High Arches

 

high archesWhat is it?

Also known as pes cavus. Condition in which the arch is exaggerated and the foot is often said to be rigid. Extensor tendons on the top of the foot often tend to appear prominent.

What causes it?

Most often it is a hereditary structural foot defect. Sometimes a result of neurological or muscle disorders.

Signs and Symptoms:

May cause callus buildup and/or corns under first and fifth toes. Sometimes leads to foot and heel pain from plantar fasciitis or other problems. Limited range of motion leads to poor shock absorption and possibly pain throughout body chain, feet, ankles, knees, hips, and back. Can cause shin splints and over-supination, an abnormality in the gait cycle (mechanics of foot movement) in which weight tends to be on the outside of the feet. People with high arches often complain that shoes with laces are uncomfortable due to the prominence of bones on the top of the foot.

Prevention and Treatments:

Icing for ten minutes three times per day and/or anti-inflammatory drugs to reduce inflammation during initial acute stage; heat therapy may be effective for chronic, longstanding cases.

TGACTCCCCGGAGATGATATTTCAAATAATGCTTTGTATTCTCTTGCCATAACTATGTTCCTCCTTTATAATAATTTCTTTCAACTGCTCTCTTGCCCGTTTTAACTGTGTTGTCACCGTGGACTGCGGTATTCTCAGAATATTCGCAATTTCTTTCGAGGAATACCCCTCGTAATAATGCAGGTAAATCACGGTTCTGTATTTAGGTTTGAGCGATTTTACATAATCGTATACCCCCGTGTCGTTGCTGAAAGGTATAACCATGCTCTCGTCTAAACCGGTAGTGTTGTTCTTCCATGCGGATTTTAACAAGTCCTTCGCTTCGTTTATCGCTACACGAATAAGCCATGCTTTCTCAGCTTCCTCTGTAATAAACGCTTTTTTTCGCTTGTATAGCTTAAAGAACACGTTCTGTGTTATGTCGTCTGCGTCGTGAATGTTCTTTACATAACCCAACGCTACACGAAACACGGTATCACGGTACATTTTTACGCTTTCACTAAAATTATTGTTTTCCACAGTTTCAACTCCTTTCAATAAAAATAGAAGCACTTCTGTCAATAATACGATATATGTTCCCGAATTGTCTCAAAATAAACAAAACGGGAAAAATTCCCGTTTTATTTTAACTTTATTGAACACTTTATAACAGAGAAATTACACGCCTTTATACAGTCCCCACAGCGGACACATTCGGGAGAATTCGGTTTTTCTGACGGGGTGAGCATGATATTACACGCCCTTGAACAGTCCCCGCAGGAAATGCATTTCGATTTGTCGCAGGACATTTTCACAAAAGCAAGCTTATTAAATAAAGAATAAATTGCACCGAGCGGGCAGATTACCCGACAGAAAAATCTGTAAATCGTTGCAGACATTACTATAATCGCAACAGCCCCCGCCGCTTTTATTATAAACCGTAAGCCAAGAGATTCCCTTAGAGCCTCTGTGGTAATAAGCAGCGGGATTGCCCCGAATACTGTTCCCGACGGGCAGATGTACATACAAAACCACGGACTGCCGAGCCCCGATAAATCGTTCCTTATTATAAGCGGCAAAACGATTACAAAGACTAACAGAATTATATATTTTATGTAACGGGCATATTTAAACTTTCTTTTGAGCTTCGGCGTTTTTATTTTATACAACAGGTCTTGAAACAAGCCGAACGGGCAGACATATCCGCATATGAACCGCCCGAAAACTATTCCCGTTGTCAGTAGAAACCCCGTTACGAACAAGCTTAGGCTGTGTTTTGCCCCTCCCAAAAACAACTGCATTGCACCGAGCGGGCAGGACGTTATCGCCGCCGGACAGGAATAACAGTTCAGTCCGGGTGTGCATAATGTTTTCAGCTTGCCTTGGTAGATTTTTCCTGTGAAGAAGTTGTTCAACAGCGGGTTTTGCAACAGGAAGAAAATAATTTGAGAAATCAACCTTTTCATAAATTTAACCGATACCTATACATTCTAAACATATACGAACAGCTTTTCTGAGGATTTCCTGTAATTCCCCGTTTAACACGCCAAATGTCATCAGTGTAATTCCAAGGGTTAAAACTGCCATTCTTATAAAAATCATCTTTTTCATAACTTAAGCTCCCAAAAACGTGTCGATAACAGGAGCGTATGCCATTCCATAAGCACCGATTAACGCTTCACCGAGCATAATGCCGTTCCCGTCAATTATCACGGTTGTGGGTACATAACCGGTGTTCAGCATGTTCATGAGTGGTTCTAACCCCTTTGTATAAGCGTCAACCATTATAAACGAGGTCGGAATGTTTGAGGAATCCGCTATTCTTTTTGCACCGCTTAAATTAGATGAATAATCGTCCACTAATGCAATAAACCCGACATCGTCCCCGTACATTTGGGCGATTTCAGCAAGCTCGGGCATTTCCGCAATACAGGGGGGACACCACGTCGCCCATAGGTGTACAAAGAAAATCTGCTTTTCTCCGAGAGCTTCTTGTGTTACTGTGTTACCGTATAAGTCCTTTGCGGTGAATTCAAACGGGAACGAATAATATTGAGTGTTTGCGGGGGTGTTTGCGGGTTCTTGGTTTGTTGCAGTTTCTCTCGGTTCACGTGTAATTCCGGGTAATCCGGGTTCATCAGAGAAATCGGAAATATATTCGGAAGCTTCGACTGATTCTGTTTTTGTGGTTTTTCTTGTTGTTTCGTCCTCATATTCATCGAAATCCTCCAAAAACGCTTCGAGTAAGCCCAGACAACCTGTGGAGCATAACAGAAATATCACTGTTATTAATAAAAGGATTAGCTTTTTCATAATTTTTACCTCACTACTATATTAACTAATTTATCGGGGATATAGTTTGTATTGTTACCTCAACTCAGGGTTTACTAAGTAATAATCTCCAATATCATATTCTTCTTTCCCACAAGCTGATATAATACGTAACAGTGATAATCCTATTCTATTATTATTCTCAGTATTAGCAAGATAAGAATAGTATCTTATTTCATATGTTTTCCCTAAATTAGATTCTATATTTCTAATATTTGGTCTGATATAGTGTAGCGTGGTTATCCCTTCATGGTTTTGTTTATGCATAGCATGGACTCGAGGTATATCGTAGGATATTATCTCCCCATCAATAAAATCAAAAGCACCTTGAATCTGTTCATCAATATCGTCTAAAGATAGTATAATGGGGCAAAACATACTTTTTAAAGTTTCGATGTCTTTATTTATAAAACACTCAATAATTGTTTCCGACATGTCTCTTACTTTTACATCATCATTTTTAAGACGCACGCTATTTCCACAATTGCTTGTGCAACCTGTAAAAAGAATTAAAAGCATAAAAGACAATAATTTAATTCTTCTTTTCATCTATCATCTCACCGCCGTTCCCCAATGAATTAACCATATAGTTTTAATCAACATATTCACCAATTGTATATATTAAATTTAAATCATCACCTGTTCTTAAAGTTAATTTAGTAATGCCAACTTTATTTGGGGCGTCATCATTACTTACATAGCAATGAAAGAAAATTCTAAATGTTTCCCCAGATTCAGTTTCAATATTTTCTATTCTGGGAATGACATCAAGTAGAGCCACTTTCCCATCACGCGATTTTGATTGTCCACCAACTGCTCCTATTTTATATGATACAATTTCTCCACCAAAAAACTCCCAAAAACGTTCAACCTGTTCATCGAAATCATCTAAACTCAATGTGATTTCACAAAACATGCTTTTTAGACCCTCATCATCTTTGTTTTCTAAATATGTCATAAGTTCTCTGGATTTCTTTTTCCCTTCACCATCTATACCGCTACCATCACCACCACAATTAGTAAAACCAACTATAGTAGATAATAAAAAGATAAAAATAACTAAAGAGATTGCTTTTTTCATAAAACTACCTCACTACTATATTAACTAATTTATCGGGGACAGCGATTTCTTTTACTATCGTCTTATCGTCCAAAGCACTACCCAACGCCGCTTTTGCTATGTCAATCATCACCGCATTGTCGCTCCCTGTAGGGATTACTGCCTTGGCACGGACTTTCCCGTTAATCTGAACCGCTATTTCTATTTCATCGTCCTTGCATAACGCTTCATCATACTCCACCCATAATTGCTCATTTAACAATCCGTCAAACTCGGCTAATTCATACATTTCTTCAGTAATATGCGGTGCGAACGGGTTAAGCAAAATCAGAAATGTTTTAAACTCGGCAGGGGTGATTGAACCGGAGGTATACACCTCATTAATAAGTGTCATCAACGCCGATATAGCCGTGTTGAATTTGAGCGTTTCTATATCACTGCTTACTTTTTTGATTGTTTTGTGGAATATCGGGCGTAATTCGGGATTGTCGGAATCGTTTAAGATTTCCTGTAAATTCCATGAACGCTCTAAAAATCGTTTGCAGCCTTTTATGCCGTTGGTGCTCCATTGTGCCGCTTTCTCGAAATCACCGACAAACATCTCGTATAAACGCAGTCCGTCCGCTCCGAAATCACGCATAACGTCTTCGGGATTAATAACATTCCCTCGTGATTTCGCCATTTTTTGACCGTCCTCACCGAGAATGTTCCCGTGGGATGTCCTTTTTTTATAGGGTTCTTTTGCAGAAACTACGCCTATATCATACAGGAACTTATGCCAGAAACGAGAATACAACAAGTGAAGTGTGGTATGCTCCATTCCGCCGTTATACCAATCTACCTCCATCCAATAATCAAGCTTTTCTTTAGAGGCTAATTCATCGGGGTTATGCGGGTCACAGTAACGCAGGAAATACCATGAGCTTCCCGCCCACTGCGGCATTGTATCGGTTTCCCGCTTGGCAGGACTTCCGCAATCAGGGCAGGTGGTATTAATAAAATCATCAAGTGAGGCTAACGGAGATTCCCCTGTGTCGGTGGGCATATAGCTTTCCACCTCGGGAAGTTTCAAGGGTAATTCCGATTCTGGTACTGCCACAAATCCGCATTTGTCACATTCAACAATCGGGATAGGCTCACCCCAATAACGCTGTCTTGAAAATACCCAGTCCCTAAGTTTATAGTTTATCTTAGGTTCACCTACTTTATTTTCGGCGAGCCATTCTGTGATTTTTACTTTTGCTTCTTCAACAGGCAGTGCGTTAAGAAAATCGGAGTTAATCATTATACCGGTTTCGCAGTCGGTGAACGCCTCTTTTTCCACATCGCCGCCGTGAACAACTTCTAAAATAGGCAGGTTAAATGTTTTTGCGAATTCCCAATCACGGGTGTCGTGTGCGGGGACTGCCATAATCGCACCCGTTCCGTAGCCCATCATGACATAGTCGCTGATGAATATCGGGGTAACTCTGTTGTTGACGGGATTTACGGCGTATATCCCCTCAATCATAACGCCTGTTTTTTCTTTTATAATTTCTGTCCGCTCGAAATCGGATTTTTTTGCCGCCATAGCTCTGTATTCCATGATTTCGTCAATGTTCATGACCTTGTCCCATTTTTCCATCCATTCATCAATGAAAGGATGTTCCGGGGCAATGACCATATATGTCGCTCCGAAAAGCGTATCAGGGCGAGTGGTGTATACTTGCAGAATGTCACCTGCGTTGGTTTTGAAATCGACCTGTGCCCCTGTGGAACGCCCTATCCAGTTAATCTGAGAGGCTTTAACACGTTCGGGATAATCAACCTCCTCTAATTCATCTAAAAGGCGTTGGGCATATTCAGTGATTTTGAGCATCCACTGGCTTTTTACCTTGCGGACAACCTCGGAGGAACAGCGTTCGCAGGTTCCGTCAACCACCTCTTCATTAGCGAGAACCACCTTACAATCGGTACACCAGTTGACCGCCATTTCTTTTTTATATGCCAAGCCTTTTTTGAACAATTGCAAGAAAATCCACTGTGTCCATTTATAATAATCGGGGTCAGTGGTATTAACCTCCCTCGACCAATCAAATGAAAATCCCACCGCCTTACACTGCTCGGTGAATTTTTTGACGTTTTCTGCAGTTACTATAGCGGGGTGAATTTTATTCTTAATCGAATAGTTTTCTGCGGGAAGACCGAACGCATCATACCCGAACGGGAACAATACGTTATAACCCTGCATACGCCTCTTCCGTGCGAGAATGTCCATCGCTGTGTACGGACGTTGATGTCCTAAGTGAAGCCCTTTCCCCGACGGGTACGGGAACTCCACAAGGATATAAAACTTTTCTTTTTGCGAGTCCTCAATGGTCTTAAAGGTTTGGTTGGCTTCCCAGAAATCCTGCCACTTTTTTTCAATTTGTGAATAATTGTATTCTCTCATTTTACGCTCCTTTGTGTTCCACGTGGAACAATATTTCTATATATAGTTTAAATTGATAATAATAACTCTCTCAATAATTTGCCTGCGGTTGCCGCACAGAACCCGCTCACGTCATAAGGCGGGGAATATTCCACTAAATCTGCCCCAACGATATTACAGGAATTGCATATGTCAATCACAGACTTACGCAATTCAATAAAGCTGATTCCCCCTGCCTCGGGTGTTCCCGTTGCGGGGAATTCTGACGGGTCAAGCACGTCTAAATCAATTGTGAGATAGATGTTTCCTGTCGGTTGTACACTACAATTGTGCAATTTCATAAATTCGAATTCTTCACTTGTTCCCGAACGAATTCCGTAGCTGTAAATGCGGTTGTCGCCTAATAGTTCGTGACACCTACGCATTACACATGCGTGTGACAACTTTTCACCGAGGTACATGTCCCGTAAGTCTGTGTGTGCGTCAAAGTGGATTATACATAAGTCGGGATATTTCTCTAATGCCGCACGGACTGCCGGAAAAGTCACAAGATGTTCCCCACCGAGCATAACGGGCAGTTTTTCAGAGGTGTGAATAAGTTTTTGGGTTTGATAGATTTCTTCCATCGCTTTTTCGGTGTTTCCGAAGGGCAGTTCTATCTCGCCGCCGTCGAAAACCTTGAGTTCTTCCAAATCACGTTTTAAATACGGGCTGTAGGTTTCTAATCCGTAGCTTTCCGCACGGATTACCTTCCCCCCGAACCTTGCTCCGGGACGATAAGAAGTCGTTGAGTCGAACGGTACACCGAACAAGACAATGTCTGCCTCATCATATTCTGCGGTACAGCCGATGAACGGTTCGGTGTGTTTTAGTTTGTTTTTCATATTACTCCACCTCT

Low dye strapping (taping) to help relieve stress on the plantar fascia.

Off-the-shelf arch supports for simple, non-severe problems.

Prescription custom orthotics to help correct structural foot problems causing the pain and other associated foot problems such as callus buildup and corns.

Possibly prescription custom footwear from your Chiropodist, depending on the severity of the structural foot problem.

Stretching exercises for your plantar fascia.

Examples of the kinds of exercises your Chiropodist may recommend:

Towel Curl

Place a towel on the floor. Curl the towel toward you, using only the toes of your injured foot. Resistance can be increased by placing a weight on the end of the towel. Perform this exercise 20 times.

Toe Taps

Lift all your toes off the floor and, while keeping your heel on the floor and the outside four toes in the air, tap just the big toe to the floor. Next you will change the order and tap the outside four toes to the floor a number of times while keeping the big toe in the air. Start with 10 taps and work up to 50 taps per session.

Calf Stretch

Lean against a wall with your back knee locked. Press forward until a stretch is felt in your calf muscle, but do not stretch to the point of pain. Hold the stretch for 15-30 seconds. Repeat three times for each calf.

Achilles Stretch

Lean against a wall. Gradually bend your back knee bent. until a stretch is felt in your Achilles tendon, but do not stretch to the point of pain. Hold the stretch for 15-30 seconds. Repeat three times for each foot.